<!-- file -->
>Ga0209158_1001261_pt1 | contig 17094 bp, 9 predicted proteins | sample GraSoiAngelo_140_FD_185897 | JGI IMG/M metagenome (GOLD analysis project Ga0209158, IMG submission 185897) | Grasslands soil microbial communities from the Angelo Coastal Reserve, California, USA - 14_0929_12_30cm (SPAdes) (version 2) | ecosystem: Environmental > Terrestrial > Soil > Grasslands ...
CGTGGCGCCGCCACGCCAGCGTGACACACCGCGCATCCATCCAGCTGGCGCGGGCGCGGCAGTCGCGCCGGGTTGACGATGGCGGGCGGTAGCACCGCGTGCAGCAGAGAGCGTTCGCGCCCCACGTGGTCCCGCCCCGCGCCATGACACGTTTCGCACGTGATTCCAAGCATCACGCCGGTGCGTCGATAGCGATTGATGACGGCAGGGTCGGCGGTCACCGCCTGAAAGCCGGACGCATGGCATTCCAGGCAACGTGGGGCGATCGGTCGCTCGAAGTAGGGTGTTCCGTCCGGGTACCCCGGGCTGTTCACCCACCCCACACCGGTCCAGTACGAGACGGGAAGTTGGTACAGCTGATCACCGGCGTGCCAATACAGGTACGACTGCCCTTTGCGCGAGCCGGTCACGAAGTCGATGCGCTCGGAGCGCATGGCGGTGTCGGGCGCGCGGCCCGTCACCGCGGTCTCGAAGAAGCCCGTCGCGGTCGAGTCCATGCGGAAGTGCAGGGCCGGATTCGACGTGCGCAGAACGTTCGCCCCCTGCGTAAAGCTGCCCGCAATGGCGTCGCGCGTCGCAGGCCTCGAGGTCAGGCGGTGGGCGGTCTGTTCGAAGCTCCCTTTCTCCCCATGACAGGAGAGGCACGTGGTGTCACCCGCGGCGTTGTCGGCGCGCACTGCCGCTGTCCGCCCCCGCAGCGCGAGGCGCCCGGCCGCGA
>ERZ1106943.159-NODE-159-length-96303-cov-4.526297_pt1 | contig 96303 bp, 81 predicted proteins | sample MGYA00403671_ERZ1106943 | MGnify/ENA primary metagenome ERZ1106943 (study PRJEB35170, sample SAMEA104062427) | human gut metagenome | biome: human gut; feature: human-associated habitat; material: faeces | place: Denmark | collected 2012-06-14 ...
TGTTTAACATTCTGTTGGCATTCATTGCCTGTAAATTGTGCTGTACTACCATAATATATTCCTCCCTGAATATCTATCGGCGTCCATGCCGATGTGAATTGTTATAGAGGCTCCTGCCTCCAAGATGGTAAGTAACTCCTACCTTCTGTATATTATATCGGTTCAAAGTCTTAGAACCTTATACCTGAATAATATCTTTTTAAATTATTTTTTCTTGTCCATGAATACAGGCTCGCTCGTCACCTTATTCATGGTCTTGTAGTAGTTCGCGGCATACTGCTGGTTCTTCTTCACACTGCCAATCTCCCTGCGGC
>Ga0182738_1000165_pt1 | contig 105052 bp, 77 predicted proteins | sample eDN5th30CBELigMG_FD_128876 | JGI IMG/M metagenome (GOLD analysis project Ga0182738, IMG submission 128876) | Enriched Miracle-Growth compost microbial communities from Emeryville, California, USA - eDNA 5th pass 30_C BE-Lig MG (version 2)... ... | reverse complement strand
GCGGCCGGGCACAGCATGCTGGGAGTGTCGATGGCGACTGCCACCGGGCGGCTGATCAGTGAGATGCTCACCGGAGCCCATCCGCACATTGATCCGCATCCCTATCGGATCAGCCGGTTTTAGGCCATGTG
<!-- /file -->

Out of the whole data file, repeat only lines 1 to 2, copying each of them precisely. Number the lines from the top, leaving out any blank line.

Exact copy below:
>Ga0209158_1001261_pt1 | contig 17094 bp, 9 predicted proteins | sample GraSoiAngelo_140_FD_185897 | JGI IMG/M metagenome (GOLD analysis project Ga0209158, IMG submission 185897) | Grasslands soil microbial communities from the Angelo Coastal Reserve, California, USA - 14_0929_12_30cm (SPAdes) (version 2) | ecosystem: Environmental > Terrestrial > Soil > Grasslands ...
CGTGGCGCCGCCACGCCAGCGTGACACACCGCGCATCCATCCAGCTGGCGCGGGCGCGGCAGTCGCGCCGGGTTGACGATGGCGGGCGGTAGCACCGCGTGCAGCAGAGAGCGTTCGCGCCCCACGTGGTCCCGCCCCGCGCCATGACACGTTTCGCACGTGATTCCAAGCATCACGCCGGTGCGTCGATAGCGATTGATGACGGCAGGGTCGGCGGTCACCGCCTGAAAGCCGGACGCATGGCATTCCAGGCAACGTGGGGCGATCGGTCGCTCGAAGTAGGGTGTTCCGTCCGGGTACCCCGGGCTGTTCACCCACCCCACACCGGTCCAGTACGAGACGGGAAGTTGGTACAGCTGATCACCGGCGTGCCAATACAGGTACGACTGCCCTTTGCGCGAGCCGGTCACGAAGTCGATGCGCTCGGAGCGCATGGCGGTGTCGGGCGCGCGGCCCGTCACCGCGGTCTCGAAGAAGCCCGTCGCGGTCGAGTCCATGCGGAAGTGCAGGGCCGGATTCGACGTGCGCAGAACGTTCGCCCCCTGCGTAAAGCTGCCCGCAATGGCGTCGCGCGTCGCAGGCCTCGAGGTCAGGCGGTGGGCGGTCTGTTCGAAGCTCCCTTTCTCCCCATGACAGGAGAGGCACGTGGTGTCACCCGCGGCGTTGTCGGCGCGCACTGCCGCTGTCCGCCCCCGCAGCGCGAGGCGCCCGGCCGCGA